"The trains are really packed,' said Callier Beard, an MTA transportation planner posted at the Del Mar Station. Beard was one of the dozens of agency employees in gold T-shirts who, communicating via walkie-talkie to workers at other stations, tried to balance the passenger count on each train.
"We had to shut this down at 10:30 in the morning,' Jasmin said, pointing to the Sierra Madre Villa garage. The stop was closed off for a while to passengers arriving by foot and by car because the line to board trains grew too long.
"I'm disappointed. It's too crowded. You're like a pack of cigarettes,' groused Nina Bonilla, a resident of L.A.'s Cypress Park district.
"They should have a limit only so much people (allowed on board) and that's it,' Bonilla said at the Del Mar Station, noting she boarded the train at the Heritage Park/Arroyo Station and couldn't get a seat.
Crowds aside, some could not be deterred.
"We've been waiting for this for over 20 years,' said Sam Huddy of Pasadena, who, at age 13 1/2, apparently was speaking for his father, Bob, as well.
"I was on the last (Amtrak) train in 1994,' the eighth-grader said. It's been nine years since passenger trains traveled the Los Angeles-to-Pasadena right-of-way, which for more than a century belonged to Santa Fe Railway.
"We wanted to be on the first new train. I think it's going to be a real shot in the arm for Pasadena,' added Bob Huddy, who for several years served on Pasadena's Transportation Advisory Commission, helping to plan the route and stations.
On Monday, Huddy will ride the Gold Line to work in downtown L.A. using a monthly pass that his employer pays for, he said.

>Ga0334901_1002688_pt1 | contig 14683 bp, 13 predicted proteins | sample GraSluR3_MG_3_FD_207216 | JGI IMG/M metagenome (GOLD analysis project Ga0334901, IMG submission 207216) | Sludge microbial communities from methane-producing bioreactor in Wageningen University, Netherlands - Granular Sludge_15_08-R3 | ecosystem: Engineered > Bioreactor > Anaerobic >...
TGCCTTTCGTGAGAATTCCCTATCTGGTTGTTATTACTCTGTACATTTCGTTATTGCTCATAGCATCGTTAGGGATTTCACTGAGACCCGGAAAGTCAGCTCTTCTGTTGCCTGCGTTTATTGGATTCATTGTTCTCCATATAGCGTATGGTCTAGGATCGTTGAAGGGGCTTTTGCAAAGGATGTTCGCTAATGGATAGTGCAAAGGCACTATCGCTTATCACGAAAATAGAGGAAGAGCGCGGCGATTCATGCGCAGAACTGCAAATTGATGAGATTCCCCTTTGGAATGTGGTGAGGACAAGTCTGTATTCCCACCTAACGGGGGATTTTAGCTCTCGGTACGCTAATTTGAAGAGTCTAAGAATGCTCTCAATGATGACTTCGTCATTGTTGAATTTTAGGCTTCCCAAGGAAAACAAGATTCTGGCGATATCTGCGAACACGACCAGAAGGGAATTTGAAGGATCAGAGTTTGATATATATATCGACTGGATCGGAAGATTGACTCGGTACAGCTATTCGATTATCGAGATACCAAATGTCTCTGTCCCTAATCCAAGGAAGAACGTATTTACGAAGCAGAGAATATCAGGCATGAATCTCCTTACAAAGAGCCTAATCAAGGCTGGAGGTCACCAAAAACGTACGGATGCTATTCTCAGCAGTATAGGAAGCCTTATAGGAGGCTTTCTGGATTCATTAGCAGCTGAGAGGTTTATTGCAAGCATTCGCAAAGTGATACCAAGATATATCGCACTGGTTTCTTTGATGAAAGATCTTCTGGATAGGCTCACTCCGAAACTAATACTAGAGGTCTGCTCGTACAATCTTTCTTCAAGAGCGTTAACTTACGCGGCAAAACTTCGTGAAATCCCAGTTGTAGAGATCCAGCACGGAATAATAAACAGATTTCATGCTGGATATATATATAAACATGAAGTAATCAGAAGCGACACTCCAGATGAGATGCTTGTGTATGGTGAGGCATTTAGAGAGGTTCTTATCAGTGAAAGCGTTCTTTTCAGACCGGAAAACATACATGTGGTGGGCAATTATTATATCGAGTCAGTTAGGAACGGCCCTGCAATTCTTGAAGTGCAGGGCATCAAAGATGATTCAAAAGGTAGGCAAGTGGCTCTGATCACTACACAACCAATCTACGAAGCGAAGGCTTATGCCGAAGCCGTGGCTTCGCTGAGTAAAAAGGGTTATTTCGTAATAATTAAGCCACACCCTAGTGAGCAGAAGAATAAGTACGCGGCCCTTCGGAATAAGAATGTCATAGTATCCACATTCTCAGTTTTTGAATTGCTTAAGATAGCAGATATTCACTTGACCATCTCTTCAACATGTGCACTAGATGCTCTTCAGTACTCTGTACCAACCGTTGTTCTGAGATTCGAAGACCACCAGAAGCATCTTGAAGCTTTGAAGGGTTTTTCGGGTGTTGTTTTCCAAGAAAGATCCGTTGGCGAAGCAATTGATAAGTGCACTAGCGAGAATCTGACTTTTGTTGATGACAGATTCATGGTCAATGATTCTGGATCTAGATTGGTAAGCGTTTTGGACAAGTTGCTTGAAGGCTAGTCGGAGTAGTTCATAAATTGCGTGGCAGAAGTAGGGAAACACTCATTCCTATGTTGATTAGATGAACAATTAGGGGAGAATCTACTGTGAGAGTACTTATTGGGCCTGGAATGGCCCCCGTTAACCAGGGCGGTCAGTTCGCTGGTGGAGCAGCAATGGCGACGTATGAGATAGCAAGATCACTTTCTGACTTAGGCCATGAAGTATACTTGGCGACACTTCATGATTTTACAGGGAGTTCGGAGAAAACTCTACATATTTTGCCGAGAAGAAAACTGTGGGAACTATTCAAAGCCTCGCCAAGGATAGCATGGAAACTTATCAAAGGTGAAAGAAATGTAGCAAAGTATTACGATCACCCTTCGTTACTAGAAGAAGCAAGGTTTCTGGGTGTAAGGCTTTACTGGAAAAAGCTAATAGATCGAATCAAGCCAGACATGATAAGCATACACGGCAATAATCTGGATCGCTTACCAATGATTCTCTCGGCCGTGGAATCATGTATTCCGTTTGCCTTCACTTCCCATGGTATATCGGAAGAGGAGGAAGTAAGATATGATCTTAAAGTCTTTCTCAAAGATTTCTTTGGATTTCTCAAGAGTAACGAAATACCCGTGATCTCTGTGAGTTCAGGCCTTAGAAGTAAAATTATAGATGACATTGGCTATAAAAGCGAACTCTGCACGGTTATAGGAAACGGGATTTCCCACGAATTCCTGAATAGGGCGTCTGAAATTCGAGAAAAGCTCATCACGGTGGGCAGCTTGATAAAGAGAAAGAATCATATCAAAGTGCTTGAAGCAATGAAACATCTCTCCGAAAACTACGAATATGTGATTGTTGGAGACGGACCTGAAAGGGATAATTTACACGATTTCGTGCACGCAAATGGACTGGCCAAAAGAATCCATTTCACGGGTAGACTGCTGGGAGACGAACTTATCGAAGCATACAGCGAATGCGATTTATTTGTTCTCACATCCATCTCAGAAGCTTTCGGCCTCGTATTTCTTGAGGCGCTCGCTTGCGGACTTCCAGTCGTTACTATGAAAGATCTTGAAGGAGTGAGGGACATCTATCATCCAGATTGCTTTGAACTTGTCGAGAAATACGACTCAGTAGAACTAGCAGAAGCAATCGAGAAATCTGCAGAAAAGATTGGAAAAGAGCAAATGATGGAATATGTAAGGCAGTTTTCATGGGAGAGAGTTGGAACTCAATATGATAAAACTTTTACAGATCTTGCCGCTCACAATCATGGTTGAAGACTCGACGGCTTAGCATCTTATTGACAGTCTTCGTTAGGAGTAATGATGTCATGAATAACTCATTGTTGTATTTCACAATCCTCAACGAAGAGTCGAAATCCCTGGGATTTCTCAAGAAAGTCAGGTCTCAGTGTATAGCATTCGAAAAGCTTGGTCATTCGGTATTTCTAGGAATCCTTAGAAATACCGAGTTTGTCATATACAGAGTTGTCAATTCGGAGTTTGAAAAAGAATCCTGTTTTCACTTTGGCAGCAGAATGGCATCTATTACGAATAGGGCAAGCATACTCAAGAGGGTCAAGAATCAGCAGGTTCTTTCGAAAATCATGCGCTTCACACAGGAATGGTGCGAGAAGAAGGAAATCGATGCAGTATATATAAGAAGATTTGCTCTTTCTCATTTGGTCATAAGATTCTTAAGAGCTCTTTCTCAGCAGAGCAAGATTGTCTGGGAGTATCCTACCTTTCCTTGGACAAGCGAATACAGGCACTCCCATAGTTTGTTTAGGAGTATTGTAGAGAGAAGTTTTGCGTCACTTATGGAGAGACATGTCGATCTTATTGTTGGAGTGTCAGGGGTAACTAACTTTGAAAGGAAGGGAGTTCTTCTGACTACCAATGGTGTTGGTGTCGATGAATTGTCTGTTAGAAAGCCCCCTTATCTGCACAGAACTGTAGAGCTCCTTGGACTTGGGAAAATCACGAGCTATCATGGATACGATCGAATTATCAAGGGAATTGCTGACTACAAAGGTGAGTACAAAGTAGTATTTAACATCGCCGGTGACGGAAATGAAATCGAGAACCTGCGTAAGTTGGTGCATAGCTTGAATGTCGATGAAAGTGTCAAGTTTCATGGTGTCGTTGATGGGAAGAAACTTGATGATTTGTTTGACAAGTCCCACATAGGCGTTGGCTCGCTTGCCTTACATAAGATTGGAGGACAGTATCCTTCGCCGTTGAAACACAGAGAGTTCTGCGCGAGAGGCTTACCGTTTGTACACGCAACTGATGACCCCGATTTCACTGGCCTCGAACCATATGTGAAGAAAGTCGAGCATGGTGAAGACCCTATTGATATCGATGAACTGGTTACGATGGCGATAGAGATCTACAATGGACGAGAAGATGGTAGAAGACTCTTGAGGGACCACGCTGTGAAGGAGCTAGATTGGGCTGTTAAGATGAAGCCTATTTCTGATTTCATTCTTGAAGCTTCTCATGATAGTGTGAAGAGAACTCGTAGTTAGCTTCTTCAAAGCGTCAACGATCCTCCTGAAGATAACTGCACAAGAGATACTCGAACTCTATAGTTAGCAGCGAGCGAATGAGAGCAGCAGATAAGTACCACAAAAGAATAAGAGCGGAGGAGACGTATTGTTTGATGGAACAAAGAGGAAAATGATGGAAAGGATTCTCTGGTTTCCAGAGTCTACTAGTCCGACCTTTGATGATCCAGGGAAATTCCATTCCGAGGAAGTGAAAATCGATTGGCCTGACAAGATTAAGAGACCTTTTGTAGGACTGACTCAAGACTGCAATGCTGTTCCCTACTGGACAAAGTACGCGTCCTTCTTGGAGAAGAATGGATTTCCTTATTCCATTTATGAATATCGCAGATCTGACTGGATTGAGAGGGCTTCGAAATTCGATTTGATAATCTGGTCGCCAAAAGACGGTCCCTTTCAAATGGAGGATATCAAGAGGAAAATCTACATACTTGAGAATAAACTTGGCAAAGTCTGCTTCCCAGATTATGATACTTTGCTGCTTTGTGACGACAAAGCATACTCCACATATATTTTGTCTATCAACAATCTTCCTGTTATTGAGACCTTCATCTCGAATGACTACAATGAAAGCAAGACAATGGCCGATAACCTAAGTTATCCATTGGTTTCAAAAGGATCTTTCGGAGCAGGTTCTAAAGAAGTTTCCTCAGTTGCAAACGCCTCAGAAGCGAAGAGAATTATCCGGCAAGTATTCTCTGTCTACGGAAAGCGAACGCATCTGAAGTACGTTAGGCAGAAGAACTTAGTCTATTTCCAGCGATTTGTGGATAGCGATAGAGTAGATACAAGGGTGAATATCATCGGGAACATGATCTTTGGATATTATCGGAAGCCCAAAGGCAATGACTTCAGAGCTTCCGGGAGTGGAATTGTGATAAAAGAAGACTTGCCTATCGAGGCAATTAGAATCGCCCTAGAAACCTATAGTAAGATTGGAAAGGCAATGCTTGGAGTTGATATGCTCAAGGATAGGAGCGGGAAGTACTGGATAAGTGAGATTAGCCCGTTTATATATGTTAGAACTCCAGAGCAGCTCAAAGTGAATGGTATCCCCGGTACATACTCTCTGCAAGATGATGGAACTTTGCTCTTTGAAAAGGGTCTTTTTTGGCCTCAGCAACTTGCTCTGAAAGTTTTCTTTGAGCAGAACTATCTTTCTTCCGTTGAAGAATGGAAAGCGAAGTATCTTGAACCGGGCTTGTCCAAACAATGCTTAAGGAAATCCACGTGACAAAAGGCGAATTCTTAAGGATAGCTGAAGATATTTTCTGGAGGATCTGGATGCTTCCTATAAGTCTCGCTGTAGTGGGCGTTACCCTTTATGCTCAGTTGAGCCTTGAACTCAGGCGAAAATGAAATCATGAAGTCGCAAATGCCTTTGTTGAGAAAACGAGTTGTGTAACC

Saturday's horde was a melting pot of ethnicities, age groups and demographics, with the introduction of new passenger rail service an irresistible event for train buffs, little kids and traffic-weary commuters alike.
"Look, Mom, the gate's shutting! Let's listen to this!' said 8-year-old Nick Farewell, scurrying from the ticket machine to the platform of the Del Mar Station, as ringing bells signaled the approach of a train.
The San Gabriel third-grader, who wore a small yellow hard hat for the occasion, was fascinated by the Gold Line all during its construction. "This will be his first train ride,' said the boy's mother, Jackie Farewell.
One train had problems with one of its brake systems shortly after leaving Union Station at 3:35 p.m., forcing rail officials to empty it of passengers at the next stop, the Chinatown Station. The train was taken out of service, Scannell said.
Free rides continue today [Sunday] on the Gold Line, with trains running the normal 4 a.m.-to-2 a.m. schedule all weekend.
The head of the MTA and the politician most responsible for getting the light-rail project built will greet passengers today in Pasadena. Roger Snoble, MTA chief executive officer, and Rep. Adam Schiff, D-Pasadena, will be at the Memorial Park Station from 11:30 a.m to 12:30 p.m.
Staff Writer Lisa Faught contributed to this story.
Mary Bender can be reached at (626) 578-6300, Ext. 4456 or by e-mail at firstname.lastname@example.org.
This report includes some information adapted from material originally posted to the Light Rail Progress Professional discussion list.